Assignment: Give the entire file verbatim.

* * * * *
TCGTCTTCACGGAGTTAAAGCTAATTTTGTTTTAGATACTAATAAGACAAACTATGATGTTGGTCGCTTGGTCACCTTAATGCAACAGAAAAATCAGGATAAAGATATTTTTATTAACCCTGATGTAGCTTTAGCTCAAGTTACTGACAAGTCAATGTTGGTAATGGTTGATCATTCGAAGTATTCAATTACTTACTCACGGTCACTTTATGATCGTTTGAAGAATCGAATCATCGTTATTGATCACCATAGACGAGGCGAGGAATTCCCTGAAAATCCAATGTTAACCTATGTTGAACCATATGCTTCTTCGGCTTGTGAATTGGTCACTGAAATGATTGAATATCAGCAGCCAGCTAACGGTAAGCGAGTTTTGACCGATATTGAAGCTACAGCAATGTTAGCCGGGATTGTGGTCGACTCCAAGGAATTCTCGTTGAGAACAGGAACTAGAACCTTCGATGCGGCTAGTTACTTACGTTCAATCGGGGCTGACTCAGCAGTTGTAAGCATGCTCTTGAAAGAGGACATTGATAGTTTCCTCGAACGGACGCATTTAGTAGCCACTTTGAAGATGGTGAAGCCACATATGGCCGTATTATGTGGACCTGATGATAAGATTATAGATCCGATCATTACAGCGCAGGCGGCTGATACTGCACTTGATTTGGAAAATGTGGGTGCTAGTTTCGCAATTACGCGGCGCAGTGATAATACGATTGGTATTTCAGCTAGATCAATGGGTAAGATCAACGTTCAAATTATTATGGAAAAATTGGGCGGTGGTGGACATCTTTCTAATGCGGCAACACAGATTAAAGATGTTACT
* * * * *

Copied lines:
TCGTCTTCACGGAGTTAAAGCTAATTTTGTTTTAGATACTAATAAGACAAACTATGATGTTGGTCGCTTGGTCACCTTAATGCAACAGAAAAATCAGGATAAAGATATTTTTATTAACCCTGATGTAGCTTTAGCTCAAGTTACTGACAAGTCAATGTTGGTAATGGTTGATCATTCGAAGTATTCAATTACTTACTCACGGTCACTTTATGATCGTTTGAAGAATCGAATCATCGTTATTGATCACCATAGACGAGGCGAGGAATTCCCTGAAAATCCAATGTTAACCTATGTTGAACCATATGCTTCTTCGGCTTGTGAATTGGTCACTGAAATGATTGAATATCAGCAGCCAGCTAACGGTAAGCGAGTTTTGACCGATATTGAAGCTACAGCAATGTTAGCCGGGATTGTGGTCGACTCCAAGGAATTCTCGTTGAGAACAGGAACTAGAACCTTCGATGCGGCTAGTTACTTACGTTCAATCGGGGCTGACTCAGCAGTTGTAAGCATGCTCTTGAAAGAGGACATTGATAGTTTCCTCGAACGGACGCATTTAGTAGCCACTTTGAAGATGGTGAAGCCACATATGGCCGTATTATGTGGACCTGATGATAAGATTATAGATCCGATCATTACAGCGCAGGCGGCTGATACTGCACTTGATTTGGAAAATGTGGGTGCTAGTTTCGCAATTACGCGGCGCAGTGATAATACGATTGGTATTTCAGCTAGATCAATGGGTAAGATCAACGTTCAAATTATTATGGAAAAATTGGGCGGTGGTGGACATCTTTCTAATGCGGCAACACAGATTAAAGATGTTACT